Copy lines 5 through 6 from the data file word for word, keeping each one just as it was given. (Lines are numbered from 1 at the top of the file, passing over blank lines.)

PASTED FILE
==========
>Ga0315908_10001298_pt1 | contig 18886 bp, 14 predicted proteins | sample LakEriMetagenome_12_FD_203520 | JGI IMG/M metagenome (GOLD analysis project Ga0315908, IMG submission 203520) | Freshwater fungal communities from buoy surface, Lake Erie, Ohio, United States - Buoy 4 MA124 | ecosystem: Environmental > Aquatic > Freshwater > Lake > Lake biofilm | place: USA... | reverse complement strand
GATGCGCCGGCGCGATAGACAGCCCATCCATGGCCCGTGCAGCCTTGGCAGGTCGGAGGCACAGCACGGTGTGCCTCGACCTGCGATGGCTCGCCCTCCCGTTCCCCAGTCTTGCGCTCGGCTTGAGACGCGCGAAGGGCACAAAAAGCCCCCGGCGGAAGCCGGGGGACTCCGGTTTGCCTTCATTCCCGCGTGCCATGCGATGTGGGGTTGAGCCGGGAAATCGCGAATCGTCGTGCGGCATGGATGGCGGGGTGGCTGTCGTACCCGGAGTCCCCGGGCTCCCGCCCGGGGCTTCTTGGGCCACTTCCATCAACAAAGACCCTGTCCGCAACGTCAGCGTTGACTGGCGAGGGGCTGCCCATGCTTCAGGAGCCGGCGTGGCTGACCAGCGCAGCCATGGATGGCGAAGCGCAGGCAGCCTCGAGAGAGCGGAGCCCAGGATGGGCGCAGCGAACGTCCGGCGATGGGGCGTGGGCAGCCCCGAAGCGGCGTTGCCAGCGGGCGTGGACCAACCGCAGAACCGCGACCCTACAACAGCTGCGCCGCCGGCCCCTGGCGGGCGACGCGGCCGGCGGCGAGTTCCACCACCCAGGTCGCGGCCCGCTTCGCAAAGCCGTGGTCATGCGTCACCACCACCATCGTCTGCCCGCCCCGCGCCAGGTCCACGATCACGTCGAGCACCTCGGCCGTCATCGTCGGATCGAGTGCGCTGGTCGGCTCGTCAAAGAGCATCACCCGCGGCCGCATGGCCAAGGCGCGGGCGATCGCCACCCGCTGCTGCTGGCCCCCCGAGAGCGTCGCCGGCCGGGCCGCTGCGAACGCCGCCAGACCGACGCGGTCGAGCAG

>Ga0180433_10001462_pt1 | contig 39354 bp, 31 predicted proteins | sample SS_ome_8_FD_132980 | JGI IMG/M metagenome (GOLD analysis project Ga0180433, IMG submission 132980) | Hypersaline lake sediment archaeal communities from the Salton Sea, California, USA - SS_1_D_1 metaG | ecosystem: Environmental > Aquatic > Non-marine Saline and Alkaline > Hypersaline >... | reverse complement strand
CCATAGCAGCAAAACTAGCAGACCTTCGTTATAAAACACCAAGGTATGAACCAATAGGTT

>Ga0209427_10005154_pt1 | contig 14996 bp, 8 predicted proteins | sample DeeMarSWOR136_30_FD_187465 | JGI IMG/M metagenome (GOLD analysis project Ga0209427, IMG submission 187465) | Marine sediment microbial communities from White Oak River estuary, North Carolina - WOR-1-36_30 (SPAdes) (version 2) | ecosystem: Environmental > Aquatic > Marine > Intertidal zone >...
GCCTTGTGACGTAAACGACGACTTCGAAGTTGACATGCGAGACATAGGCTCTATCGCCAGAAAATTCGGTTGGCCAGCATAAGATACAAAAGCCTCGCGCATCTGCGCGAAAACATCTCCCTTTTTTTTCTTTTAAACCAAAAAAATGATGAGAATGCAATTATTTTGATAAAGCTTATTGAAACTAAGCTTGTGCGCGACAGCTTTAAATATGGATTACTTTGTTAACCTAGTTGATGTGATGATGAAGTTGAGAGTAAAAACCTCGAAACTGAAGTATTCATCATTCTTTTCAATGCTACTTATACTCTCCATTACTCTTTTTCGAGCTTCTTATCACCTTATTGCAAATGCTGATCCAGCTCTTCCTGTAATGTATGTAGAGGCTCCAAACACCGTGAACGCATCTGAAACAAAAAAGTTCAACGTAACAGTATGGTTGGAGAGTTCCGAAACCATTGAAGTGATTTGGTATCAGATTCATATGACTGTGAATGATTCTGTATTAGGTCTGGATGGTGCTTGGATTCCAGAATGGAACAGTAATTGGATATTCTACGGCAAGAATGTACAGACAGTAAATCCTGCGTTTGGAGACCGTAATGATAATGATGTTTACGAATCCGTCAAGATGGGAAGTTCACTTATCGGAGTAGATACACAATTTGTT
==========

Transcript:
>Ga0209427_10005154_pt1 | contig 14996 bp, 8 predicted proteins | sample DeeMarSWOR136_30_FD_187465 | JGI IMG/M metagenome (GOLD analysis project Ga0209427, IMG submission 187465) | Marine sediment microbial communities from White Oak River estuary, North Carolina - WOR-1-36_30 (SPAdes) (version 2) | ecosystem: Environmental > Aquatic > Marine > Intertidal zone >...
GCCTTGTGACGTAAACGACGACTTCGAAGTTGACATGCGAGACATAGGCTCTATCGCCAGAAAATTCGGTTGGCCAGCATAAGATACAAAAGCCTCGCGCATCTGCGCGAAAACATCTCCCTTTTTTTTCTTTTAAACCAAAAAAATGATGAGAATGCAATTATTTTGATAAAGCTTATTGAAACTAAGCTTGTGCGCGACAGCTTTAAATATGGATTACTTTGTTAACCTAGTTGATGTGATGATGAAGTTGAGAGTAAAAACCTCGAAACTGAAGTATTCATCATTCTTTTCAATGCTACTTATACTCTCCATTACTCTTTTTCGAGCTTCTTATCACCTTATTGCAAATGCTGATCCAGCTCTTCCTGTAATGTATGTAGAGGCTCCAAACACCGTGAACGCATCTGAAACAAAAAAGTTCAACGTAACAGTATGGTTGGAGAGTTCCGAAACCATTGAAGTGATTTGGTATCAGATTCATATGACTGTGAATGATTCTGTATTAGGTCTGGATGGTGCTTGGATTCCAGAATGGAACAGTAATTGGATATTCTACGGCAAGAATGTACAGACAGTAAATCCTGCGTTTGGAGACCGTAATGATAATGATGTTTACGAATCCGTCAAGATGGGAAGTTCACTTATCGGAGTAGATACACAATTTGTT